The Center on Education and the Workforce at Georgetown University released a major report today on jobs and education requirements from now through 2018. The findings stand as a severe warning to any high school student or recent high school graduate who is considering NOT going to college. Here are some excerpts from the report:
- Our grandparents’ economy, which promised well-paying jobs for anyone who graduated from high school, is fading and will soon be altogether gone. Over the past three decades, higher education has become a virtual must for American workers. Between 1973 and 2008, the share of jobs in the U.S. economy which required postsecondary education increased from 28 percent to 59 percent. According to our projections, the future promises more of the same. The share of postsecondary jobs will increase from 59 to 63 percent over the next decade. High school graduates and dropouts will find themselves largely left behind in the coming decade as employer demand for workers with postsecondary degrees continues to surge
- In our analysis of occupations, we find that nine out ten workers with a high school education or less are limited to three occupational clusters that either pay low wages or are in decline (Figure 1). As the economy gets back on track over the next five years, 60 million Americans are at risk of being locked out of the middle class, toiling in predominantly low-wage jobs that require high school diplomas or less.
- Occupations with high levels of non-repetitive tasks, such as professional and managerial jobs, tend to require postsecondary education and training. These types of jobs are growing, while positions dominated by repetitive tasks that tend to require high school or less, like production jobs, are declining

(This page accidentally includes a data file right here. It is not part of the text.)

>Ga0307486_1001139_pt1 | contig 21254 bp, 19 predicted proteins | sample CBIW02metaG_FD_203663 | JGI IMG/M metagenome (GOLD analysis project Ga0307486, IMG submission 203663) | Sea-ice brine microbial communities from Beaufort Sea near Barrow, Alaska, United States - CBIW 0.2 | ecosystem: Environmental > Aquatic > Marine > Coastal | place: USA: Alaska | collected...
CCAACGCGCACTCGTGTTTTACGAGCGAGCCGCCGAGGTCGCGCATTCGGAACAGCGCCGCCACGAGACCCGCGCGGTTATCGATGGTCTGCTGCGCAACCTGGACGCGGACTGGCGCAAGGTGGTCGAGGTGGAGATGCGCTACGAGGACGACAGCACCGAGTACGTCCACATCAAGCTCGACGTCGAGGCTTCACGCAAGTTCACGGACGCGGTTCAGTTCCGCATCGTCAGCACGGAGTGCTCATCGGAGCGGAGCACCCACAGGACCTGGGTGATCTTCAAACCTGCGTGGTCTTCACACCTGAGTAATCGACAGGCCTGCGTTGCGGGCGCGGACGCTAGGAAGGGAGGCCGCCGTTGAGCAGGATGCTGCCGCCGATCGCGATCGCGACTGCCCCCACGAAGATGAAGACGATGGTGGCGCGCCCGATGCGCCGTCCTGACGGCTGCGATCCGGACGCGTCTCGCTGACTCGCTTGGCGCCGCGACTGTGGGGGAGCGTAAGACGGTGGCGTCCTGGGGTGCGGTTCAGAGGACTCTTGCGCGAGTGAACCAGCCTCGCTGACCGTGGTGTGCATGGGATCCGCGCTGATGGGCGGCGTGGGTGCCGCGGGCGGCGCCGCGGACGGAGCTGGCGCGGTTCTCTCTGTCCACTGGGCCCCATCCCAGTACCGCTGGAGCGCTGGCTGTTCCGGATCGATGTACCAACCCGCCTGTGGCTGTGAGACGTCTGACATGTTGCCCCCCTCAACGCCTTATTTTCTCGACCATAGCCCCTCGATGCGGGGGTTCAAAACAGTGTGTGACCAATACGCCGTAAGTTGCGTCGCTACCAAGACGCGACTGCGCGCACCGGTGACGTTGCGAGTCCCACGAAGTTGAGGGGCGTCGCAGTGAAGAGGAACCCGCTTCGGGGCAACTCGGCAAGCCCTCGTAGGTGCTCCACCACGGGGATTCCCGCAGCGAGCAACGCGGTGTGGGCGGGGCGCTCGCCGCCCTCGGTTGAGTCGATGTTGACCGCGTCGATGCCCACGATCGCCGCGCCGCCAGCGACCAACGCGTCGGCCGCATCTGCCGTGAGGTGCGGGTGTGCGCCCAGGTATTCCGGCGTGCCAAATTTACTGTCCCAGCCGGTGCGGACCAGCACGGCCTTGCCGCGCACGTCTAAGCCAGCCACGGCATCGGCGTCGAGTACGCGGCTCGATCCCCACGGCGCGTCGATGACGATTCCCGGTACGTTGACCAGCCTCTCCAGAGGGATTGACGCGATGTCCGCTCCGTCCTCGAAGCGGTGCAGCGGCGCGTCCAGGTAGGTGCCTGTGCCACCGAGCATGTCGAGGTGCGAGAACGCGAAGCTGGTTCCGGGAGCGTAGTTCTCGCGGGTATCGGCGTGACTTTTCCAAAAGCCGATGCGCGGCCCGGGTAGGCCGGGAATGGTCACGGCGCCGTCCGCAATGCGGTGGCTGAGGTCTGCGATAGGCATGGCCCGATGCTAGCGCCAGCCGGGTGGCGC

- As the economy evolved, postsecondary education gradually became the threshold requirement for access to middle class status and earnings. In the 37-year time frame shown in Figure 3, the share of people in the middle class with some college education and no degree or less, declined dramatically.
- The day when people left high school to go to work in the local industry and then worked their way up is disappearing. Starting out, straight from high school, on the loading dock or in the mail room and climbing to the CEO’s corner office is no longer an option. People do not go to work in industries any more. They get educated or trained, go to work in occupations, and progress in an occupational hierarchy.
If you know a high school student or recent graduate who might be thinking of NOT going to college, do them a great favor, make them read and heed this report. They’ll thank you someday.
To read the entire report, go here: http://www9.georgetown.edu/grad/gppi/hpi/cew/pdfs/ExecutiveSummary-web.pdf